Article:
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TV commentary riddled with racial bias: Alarming results from research across Europe’s top leagues

The PFA have urged commentators to address their racial bias after a study revealed differences in how they describe players with different skin tones.

Findings revealed on Tuesday, following the first study of its kind in football, showed that ‘deep-rooted racial stereotypes’ are promoted in commentary by:

  • Players with lighter skin tones receiving significantly more praise for their intelligence, quality, work rate and versatility.
  • Players with darker skin tones receiving at least 63 per cent of the criticism when it came to comments made about intelligence, quality and versatility.
  • Players with darker skin tones being more likely to be reduced to their physical attributes, receiving almost seven times more comments about their power and over three times more about their speed.
Commentators have been urged to address their racial bias after alarming research results

Commentators have been urged to address their racial bias after alarming research results

Commentators have been urged to address their racial bias after alarming research results

Jason Lee, the PFA’s equalities executive, said: ‘To address the real impact of structural racism, we have to acknowledge and address racial bias. This study shows an evident bias in how we describe the attributes of footballers based on their skin colour. Commentators help shape the perception we hold of each player, deepening any racial bias already held by the viewer.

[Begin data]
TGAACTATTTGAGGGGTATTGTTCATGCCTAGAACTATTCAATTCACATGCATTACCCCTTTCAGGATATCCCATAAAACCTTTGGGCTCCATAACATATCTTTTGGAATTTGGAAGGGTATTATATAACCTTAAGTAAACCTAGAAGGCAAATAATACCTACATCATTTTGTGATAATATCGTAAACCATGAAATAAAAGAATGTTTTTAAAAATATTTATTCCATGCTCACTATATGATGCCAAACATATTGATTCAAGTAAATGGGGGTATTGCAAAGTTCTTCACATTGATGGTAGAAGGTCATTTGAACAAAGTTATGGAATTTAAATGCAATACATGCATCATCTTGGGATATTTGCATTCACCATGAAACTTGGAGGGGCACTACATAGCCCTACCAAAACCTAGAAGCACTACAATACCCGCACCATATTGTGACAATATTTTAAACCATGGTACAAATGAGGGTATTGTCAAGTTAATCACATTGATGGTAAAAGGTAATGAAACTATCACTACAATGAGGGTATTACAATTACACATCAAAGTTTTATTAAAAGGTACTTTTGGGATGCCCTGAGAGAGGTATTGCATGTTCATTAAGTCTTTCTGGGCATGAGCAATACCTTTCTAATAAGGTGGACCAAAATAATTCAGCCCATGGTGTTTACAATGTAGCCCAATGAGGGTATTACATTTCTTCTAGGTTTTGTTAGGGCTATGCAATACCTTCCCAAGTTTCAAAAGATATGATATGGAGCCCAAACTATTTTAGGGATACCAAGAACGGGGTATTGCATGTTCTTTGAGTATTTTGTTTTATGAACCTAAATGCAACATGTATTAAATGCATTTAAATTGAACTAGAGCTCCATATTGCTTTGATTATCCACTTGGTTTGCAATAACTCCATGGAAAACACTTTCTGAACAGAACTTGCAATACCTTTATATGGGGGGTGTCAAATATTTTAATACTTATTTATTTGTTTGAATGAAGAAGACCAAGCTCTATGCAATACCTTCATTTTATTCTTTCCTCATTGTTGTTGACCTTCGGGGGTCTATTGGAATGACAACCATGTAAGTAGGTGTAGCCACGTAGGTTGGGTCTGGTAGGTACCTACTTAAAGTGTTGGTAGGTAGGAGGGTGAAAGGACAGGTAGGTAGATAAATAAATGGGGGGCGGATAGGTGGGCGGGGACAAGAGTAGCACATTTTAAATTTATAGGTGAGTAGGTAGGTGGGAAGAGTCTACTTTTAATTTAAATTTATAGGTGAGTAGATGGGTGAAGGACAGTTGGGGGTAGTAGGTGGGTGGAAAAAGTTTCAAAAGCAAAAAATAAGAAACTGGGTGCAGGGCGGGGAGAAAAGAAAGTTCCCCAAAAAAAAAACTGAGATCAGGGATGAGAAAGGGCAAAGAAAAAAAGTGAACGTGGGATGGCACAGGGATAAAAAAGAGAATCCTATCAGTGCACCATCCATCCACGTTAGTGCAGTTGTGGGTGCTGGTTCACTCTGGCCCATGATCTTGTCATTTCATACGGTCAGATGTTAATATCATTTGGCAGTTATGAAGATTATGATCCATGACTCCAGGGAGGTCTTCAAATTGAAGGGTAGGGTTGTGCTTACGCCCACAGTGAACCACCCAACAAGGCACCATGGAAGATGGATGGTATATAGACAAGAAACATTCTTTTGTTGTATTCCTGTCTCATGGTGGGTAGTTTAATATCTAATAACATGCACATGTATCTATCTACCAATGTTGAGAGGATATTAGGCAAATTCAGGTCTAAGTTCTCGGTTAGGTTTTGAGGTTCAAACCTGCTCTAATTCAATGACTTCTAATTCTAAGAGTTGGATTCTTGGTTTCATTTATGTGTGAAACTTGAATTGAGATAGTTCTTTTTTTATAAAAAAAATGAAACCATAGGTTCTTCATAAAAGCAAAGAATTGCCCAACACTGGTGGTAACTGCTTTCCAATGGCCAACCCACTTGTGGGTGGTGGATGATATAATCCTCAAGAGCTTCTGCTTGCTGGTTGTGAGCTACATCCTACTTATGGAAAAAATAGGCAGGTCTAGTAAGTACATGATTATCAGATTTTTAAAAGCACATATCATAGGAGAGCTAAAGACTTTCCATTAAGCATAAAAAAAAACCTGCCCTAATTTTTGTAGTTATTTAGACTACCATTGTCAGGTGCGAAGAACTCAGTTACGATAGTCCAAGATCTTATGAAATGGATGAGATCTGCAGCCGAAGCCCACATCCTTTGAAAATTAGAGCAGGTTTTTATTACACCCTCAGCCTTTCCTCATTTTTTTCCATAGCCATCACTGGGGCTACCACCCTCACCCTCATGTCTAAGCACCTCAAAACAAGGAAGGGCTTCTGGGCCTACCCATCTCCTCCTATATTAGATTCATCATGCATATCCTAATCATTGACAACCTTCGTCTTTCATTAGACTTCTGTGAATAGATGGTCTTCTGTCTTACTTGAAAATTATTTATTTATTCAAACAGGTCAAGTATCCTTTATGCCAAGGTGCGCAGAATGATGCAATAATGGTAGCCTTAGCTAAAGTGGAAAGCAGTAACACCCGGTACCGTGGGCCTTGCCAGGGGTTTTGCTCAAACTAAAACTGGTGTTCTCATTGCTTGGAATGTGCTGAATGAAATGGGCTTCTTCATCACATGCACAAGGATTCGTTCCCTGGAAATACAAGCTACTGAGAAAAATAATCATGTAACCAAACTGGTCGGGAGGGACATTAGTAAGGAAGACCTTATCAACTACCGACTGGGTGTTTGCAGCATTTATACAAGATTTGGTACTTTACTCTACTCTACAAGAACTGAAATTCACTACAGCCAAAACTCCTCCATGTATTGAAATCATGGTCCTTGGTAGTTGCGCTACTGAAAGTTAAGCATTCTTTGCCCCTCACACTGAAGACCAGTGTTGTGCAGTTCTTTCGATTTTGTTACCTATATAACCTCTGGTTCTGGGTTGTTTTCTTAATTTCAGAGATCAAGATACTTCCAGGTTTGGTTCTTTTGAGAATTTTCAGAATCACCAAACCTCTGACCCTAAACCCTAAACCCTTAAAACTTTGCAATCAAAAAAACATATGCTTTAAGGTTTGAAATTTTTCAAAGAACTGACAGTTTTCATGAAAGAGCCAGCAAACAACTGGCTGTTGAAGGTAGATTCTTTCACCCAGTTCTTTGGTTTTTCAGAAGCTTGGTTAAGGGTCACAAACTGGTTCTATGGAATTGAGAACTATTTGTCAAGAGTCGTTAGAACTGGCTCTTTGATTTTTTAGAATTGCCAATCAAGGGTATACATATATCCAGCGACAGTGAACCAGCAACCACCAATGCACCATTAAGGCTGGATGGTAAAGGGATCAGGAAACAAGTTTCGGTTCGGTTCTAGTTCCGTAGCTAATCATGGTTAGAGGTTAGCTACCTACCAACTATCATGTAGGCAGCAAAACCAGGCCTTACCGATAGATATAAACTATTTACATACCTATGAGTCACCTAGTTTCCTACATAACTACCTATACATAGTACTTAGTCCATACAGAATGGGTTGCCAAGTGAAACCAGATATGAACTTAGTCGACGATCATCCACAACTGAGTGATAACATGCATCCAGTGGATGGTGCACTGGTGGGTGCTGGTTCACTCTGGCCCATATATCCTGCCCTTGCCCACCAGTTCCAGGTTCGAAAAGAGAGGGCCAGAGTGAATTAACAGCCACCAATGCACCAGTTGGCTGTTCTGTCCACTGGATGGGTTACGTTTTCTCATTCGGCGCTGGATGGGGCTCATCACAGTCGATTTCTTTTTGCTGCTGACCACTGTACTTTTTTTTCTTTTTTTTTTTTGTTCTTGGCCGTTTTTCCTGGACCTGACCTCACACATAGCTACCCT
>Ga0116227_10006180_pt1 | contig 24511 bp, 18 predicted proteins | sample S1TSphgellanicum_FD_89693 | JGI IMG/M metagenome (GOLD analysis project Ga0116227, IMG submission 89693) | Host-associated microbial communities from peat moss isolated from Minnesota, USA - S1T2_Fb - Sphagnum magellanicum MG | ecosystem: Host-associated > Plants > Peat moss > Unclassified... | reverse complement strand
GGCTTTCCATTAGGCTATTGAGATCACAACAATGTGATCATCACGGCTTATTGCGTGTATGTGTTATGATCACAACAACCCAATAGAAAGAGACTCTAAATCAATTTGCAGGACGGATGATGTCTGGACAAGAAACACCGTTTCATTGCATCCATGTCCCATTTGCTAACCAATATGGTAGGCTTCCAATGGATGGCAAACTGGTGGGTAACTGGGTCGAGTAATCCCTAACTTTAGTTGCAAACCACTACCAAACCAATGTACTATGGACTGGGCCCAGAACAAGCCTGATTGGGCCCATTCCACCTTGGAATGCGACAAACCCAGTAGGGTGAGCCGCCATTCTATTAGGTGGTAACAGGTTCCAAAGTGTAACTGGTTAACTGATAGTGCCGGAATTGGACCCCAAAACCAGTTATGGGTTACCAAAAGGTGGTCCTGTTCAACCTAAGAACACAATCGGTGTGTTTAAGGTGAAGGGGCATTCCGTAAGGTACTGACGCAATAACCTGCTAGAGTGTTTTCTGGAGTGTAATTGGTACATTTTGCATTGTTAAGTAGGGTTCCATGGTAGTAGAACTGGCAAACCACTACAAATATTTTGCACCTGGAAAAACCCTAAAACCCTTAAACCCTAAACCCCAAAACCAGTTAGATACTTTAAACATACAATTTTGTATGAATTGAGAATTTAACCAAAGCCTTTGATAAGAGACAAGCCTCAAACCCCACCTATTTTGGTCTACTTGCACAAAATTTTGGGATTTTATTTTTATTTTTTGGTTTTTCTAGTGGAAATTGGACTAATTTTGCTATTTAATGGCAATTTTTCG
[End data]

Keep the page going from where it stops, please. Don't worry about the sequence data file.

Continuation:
‘It’s important to consider how far-reaching those perceptions can be and how they impact footballers even once they finish their playing careers. If a player has aspirations of becoming a coach or manager, is an unfair advantage given to players who commentators regularly refer to as intelligent and industrious, when those views appear to be a result of racial bias?’

Kick It Out chairman Sanjay Bhandari said the research only confirmed what many have long suspected. He highlighted the damaging impact negative perceptions can have on players during and after their careers.

He said: ‘I welcome this research by the PFA, which provides independent data to support what many of us have believed for many years: that black players suffer from casual stereotyping focused on pace and power rather than intelligence.

‘Carrying those lazy cultural stereotypes, it is little wonder so few top-level black players make it through into top-level coaching as those perceptions precede them.

‘The Black Lives Matter movement has shown that we all need to raise our game. For commentators, that means being more careful in their language and becoming more aware of their unconscious bias.’

Study revealed the differences in how commentators describe stars with different skin tones

Study revealed the differences in how commentators describe stars with different skin tones

Study revealed the differences in how commentators describe stars with different skin tones

Danish company RunRepeat conducted the study in association with the PFA.

They reviewed commentary from 80 games this season which took place in four of Europe’s major leagues including the Premier League.

Spain’s La Liga, Italy’s Serie A and France’s Ligue 1 were the other three divisions used in the study with 20 matches from each league assessed.

In total, 2073 statements made about 643 different players by English speaking commentators working for media outlets in the UK, USA and Canada – Sky Sports, BT Sports, ESPN, beIN Sports, NBCSN, TSN and FreeSports – were reviewed. Around 5 per cent of the commentators and co-commentators were black, Asian or ethnic minorities.